It starts with enterprise ownership, policies and procedures. They are often ill defined or at best inefficient. Consider approval processes, domain life cycle management and change management. Increasing domain management pains are the confusing registry policies, technical settings, provisioning complexities, security and cost considerations, renewal management, portfolio visibility challenges, and the lack of business intelligence. Then consider that digital teams are under constant pressure to execute with pace and agility. Change is constant. Now the expansion program is increasing this complexity by orders of magnitude. If your organization struggles with domain portfolio management, our technology is designed to solve these problems.Contact us at firstname.lastname@example.org or visit our solutions for corporate domain management.
Brand TLDs are domain extensions applied for by brands in which the owning brand holds complete exclusivity to register domains. Examples of brand TLDs are .google, .apple, .nike, .bmw, and .mcdonalds. To gain TLD exclusivity brands had to seek a specification 13 qualification from ICANN.
“Brand TLD” is also known as a “Brand Registry” or a “dotBrand”.
Hundreds of brands applied from various market segments.
To see a list of delegated, active and pending brand TLDs click here.
To apply for a Brand TLD, the applying entity must hold a registered and active trademark on the string applied for. Additional requirements may emerge prior to the next round.
For more information contact email@example.com.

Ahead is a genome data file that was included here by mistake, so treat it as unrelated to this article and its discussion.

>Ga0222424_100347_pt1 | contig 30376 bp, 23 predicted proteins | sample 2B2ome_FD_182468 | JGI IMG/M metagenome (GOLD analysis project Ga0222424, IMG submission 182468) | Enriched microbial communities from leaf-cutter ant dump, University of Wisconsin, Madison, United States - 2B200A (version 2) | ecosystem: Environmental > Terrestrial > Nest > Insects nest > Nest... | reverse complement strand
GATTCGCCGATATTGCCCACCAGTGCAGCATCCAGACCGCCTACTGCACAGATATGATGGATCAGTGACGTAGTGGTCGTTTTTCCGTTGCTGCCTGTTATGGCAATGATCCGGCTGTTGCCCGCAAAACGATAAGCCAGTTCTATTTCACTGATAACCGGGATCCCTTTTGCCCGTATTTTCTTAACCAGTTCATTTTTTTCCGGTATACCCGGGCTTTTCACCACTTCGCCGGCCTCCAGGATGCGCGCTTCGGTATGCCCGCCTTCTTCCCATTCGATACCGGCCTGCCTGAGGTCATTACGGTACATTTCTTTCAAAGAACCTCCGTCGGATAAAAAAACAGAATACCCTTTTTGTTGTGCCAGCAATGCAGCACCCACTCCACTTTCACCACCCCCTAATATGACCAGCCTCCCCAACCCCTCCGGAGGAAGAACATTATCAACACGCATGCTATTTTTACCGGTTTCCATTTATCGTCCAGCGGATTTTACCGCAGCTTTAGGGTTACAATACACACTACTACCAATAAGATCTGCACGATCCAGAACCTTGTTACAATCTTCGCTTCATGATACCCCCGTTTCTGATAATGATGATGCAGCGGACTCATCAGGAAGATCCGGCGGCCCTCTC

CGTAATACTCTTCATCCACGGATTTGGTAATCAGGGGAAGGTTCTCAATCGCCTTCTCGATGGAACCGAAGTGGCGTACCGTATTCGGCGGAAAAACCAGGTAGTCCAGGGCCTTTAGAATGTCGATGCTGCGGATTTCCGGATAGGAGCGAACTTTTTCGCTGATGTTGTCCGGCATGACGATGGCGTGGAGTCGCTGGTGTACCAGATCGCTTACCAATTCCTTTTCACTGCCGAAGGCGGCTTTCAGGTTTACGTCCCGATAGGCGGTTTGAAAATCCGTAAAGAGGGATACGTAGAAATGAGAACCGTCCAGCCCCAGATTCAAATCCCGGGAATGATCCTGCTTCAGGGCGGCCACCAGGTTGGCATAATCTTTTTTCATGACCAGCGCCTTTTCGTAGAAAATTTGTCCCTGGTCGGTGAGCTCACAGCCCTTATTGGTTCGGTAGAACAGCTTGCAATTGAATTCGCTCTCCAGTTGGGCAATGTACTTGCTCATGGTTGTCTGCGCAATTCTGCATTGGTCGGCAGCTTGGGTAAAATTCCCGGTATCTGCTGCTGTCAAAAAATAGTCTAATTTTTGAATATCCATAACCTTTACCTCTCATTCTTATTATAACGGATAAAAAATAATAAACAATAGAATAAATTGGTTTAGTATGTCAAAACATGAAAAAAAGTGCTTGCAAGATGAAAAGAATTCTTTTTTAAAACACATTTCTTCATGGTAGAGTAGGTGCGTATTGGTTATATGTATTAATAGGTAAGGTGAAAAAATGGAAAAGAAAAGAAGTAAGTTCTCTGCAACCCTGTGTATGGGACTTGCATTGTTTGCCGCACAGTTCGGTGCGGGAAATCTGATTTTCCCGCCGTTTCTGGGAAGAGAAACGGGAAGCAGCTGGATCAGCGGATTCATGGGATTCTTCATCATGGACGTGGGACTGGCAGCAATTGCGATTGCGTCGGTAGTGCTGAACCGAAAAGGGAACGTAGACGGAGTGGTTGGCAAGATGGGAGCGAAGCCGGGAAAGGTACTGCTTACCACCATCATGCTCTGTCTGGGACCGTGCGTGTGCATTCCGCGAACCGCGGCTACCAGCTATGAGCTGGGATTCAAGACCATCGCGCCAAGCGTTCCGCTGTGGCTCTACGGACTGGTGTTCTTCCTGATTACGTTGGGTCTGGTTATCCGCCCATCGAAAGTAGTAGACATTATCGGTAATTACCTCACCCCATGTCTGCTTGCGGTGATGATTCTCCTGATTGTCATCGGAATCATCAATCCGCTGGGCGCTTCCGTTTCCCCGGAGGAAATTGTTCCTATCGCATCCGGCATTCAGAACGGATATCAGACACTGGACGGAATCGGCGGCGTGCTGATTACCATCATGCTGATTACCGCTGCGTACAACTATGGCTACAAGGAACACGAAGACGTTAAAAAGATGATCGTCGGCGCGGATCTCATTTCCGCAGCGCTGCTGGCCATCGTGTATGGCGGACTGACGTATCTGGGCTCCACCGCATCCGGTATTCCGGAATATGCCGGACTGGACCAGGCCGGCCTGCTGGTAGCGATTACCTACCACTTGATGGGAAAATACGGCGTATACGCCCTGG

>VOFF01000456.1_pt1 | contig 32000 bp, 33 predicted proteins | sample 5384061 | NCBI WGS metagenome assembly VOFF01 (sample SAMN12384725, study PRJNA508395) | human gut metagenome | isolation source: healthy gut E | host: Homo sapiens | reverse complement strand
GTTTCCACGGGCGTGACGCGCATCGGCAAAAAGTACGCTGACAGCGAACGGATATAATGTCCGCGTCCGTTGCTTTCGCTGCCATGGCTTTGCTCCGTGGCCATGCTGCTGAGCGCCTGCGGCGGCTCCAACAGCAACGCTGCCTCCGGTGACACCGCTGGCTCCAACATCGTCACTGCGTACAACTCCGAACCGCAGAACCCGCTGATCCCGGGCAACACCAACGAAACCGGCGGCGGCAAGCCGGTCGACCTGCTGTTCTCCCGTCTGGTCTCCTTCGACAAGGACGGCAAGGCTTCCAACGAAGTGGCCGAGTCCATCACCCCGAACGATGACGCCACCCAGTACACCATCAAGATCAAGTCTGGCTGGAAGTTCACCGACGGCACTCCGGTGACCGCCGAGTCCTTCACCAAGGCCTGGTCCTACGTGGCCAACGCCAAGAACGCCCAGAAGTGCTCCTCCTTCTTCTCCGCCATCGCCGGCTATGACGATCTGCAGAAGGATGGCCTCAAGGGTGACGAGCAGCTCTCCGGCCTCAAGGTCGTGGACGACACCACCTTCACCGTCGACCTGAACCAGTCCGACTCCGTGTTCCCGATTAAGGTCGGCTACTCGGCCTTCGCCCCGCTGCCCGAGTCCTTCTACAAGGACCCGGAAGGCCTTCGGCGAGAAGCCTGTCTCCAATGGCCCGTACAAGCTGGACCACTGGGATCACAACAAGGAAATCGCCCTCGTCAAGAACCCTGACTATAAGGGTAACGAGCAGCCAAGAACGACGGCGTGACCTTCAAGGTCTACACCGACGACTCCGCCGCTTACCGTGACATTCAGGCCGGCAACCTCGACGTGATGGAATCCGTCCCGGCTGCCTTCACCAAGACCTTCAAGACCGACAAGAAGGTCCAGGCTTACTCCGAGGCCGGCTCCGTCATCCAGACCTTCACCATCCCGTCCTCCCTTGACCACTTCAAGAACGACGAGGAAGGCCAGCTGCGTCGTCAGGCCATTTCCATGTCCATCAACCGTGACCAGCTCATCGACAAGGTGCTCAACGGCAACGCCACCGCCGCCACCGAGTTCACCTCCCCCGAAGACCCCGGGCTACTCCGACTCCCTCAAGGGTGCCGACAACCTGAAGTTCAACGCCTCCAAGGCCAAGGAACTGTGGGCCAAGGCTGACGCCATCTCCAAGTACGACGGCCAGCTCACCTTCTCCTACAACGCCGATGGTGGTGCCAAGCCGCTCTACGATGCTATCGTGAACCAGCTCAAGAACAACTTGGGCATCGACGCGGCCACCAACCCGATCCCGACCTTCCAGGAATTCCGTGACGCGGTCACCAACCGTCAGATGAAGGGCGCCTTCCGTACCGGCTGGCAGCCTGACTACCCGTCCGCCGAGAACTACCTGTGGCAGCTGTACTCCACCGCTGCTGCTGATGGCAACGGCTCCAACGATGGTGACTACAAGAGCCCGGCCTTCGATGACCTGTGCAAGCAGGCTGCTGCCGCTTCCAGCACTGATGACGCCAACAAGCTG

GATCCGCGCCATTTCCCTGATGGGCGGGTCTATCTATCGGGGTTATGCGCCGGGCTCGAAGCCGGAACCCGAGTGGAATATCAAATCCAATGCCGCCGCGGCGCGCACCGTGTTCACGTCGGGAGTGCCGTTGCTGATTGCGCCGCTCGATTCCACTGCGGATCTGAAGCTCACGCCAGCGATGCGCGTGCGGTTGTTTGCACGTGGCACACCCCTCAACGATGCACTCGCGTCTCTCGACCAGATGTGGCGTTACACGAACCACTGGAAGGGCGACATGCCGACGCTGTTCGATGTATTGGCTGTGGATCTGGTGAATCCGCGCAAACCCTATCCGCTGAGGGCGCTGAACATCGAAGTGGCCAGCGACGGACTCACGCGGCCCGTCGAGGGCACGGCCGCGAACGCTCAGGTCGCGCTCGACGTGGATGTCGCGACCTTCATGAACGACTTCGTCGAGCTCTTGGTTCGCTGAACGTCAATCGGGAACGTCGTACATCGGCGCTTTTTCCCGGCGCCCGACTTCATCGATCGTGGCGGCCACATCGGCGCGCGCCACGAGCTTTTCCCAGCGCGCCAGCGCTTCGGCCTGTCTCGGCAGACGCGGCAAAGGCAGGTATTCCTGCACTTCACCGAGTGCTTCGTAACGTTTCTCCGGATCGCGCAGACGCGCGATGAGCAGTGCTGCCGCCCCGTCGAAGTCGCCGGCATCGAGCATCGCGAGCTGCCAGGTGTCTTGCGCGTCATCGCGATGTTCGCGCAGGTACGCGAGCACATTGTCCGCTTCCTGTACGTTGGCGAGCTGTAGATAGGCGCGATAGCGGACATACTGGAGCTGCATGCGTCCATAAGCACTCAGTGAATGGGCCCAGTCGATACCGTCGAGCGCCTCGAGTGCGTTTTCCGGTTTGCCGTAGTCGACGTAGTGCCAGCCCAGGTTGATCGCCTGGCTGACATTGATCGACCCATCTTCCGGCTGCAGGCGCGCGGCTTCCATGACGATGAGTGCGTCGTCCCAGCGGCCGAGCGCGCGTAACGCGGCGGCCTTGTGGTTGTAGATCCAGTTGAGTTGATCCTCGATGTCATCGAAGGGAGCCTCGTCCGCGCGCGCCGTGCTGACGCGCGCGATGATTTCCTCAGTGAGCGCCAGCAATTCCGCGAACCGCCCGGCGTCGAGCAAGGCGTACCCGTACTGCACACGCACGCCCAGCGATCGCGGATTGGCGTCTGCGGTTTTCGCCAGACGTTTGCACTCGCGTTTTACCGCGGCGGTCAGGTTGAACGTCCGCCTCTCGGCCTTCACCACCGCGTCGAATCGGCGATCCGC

The name space is expected to expand to many thousand more TLDs over the coming decade. Ensuring your brand secures its place is a strategic imperative.
The reasons fall into two categories:
1. Defensive strategy and cost control,
and 2. Opportunity for innovation and differentiation.
If you need help thinking this through, contact us at firstname.lastname@example.org.
In order to acquire a brand TLD your organization must submit an application to ICANN during a specified time frame. Contact us at email@example.com to learn more about applying for a brand TLD.
In Round 1 ICANN charged applicants $185,000 USD to submit an application. Additional costs include consulting, legal services, as well as internal resource time to complete and manage the application. We anticipate the application fee will decrease in future rounds. For a complete description contact us at firstname.lastname@example.org.
At the base level, brands need to contract with a back-end registry operator and a corporate domain registrar provider with new technology capabilities designed for the new TLD era, such as Authentic Web. You may choose to outsource other services to ensure you maintain in compliance with your ICANN Registry Agreement.
To run a brand TLD there is an annual $25,000 USD and per domain fees paid to ICANN. In addition, you will incur technology platform fees. Other costs may include; legal, consulting, policy and compliance fees, dependent upon the level of outsourcing.
For a full description, contact us at email@example.com.
(dot)Brand IQ is a strategic construct to help brand leaders identify their position in terms of education and readiness to deploy, operate and extract value from their brand TLD.
Download the .Brand IQ eBook for more information.